The Olympics may be seven years away from hitting London, but plans are already underway to outline how best the UK’s £75bn tourism industry can benefit from it.
Last week, key players from the tourism industry – including Tim Smit, chief executive at the Eden Project, and Fiona Reynolds, director general of The National Trust – gathered at Number 10 to lay down a framework of strategic goals. This is to ensure the economic, social and cultural opportunities of the games are fully exploited. Integral to this will be designing an effective and cohesive Olympic brand identity, which will not only best represent the UK in 2012, but also create a long-term legacy, building on the country’s heritage as a world-recognised holiday destination.
Driving up standards across British tourism businesses, improving the skill of tourism workers and developing disabled access to attractions are some of the other topics to be debated by the new Tourism 2012 Group.
A co-ordinated national and regional response will be spearheaded by a ‘high level’ hub of six experts, including chief executive at Visit Britain Tom Wright and chief executive at Visit London James Bidwell. A full line-up is yet to be announced and the first raft of meetings is scheduled to take place next month. To bolster this initiative, the teams at Visit London and Visit Britain are also joining forces to create a one-stop shop to advise on tourism and the Olympics. The Tourism 2012 Group will deliver a strategy by spring of next year.
The tasks ahead are challenging. Already the sector has been set the job of raising the value of the tourism industry from £74.5bn to £100bn by 2010.
One of the other major issues to be tackled is how best to create imaginative branding and marketing techniques, given the very strict brand guidelines being policed by the International Olympic Committee. A freeze on all UK promotional and marketing activity before the 2008 Beijing Olympics, means ‘creative thinking’ is being embarked upon now and these plans will significantly develop over the next couple of years, according to Bernard Donoghue, head of government and public affairs at Visit Britain.
Lessons are being learnt from the design work of previous Olympic host cities and Donoghue stresses the importance of creating a destination brand that benefits not just London, but the UK as a whole. ‘Design and branding is crucial. It is very important to understand how the brand is perceived and to put greater investment in the British brand as a destination. Work starts now; there is no room for complacency,’ he adds.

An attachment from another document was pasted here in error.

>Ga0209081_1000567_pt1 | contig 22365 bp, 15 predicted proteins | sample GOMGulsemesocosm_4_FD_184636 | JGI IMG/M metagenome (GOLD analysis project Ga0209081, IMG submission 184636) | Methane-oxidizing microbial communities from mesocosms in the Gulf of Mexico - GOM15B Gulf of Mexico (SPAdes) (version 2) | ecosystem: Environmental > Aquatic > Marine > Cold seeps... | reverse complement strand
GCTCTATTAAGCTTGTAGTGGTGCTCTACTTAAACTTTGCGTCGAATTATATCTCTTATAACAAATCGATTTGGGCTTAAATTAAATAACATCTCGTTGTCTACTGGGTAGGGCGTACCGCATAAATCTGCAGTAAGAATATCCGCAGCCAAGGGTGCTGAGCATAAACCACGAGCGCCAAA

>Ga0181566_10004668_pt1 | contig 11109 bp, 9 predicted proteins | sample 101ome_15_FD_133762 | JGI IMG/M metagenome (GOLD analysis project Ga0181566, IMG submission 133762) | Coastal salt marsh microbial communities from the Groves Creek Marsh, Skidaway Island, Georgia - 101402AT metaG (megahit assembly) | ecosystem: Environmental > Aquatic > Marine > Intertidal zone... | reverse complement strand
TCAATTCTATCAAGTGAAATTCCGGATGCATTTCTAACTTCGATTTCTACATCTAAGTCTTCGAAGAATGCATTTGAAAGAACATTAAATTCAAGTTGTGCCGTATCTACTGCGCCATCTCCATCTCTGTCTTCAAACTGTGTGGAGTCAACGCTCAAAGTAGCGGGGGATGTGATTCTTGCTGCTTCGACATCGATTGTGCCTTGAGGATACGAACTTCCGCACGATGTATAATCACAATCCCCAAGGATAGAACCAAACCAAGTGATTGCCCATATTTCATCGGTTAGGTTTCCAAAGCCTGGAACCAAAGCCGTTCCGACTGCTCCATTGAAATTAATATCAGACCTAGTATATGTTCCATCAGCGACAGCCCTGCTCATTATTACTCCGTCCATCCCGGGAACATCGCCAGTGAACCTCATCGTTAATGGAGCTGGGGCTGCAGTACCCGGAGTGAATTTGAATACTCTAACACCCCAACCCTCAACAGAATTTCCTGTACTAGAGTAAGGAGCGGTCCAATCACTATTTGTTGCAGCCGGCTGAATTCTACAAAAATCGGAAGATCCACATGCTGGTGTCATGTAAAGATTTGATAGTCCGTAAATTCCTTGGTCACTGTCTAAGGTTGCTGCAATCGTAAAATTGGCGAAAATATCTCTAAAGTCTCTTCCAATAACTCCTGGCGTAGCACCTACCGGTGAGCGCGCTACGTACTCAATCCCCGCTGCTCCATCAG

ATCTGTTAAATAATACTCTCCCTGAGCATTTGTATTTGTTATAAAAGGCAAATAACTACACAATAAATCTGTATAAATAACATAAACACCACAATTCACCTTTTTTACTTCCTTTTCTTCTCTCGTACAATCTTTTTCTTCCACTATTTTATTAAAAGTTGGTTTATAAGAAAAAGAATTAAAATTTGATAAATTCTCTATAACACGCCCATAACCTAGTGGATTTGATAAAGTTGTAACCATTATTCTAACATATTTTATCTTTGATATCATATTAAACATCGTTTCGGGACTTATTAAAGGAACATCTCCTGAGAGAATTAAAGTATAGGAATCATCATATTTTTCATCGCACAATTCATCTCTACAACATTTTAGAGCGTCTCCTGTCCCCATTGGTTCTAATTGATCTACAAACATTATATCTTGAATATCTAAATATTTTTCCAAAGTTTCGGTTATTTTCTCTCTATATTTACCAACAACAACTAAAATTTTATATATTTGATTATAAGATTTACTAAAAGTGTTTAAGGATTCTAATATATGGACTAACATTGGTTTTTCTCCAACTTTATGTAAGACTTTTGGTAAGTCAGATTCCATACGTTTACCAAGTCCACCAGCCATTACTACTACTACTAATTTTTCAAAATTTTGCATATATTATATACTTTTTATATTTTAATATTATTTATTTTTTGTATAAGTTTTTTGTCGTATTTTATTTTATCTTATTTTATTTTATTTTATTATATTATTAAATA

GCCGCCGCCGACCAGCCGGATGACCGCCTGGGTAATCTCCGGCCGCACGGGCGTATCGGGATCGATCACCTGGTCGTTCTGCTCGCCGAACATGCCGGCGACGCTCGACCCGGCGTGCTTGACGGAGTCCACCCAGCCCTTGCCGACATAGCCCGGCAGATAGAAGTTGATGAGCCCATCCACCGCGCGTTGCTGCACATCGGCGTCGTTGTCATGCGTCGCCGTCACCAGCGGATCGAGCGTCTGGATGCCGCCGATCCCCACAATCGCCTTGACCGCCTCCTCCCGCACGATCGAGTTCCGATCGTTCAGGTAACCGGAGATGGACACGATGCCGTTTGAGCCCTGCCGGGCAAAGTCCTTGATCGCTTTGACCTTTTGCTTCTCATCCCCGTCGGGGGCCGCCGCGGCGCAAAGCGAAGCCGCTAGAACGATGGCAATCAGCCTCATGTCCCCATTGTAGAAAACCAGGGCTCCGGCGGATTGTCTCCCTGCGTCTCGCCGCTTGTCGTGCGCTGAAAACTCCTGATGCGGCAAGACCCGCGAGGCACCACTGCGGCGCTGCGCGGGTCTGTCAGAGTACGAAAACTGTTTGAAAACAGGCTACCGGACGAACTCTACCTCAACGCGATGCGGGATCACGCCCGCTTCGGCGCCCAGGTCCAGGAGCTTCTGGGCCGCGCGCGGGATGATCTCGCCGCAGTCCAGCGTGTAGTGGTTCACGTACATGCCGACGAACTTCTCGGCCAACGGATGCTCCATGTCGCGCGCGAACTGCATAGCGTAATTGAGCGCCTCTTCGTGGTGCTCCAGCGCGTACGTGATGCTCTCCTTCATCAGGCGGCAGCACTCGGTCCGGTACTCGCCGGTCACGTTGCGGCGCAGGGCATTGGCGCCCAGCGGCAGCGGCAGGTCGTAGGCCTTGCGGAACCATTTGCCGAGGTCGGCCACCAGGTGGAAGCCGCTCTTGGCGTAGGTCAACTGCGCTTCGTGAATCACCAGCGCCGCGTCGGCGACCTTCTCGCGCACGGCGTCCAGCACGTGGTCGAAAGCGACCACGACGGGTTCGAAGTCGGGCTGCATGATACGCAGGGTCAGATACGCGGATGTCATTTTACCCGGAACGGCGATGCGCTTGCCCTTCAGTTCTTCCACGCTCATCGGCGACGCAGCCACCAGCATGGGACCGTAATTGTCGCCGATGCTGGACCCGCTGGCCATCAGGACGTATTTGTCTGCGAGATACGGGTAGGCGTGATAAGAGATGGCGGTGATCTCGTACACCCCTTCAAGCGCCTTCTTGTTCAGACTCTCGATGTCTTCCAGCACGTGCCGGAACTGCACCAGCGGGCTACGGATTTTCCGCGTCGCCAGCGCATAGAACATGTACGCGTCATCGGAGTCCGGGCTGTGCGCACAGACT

According to a recently published survey investigating destination branding, the UK failed to emerge as a top ten overall country brand, trumped by the likes of Italy, Australia and Fiji. Country Brand Index, compiled by FutureBrand and public relations group Weber Shandwick, provides a ‘brand index ranking’ based on an analysis of statistics, quantitative information and contributions from industry experts. The report outlines ways to better leverage a brand as an asset, and the findings suggest much work needs to be done to improve the perception of the UK as a whole. It also claims that nation branding is an underdeveloped and underperforming sector, with ‘clear fragmentation’ between government agencies, trade commissions, the private sector and tourism offices.
Paying immediate attention to the role of destination branding within tourism, as part of the plans to limber up for the Olympics, is a wise move and one which the design industry is likely to benefit from.
Destination branding findings
• Trend to develop high level brand idea, looking beyond traditional marketing channels
• Countries should focus on creating modern, comprehensive websites
• More far-reaching, multi-year campaigns and programmes likely to emerge
Source/ Country Brand Index, FutureBrand / Weber Shandwick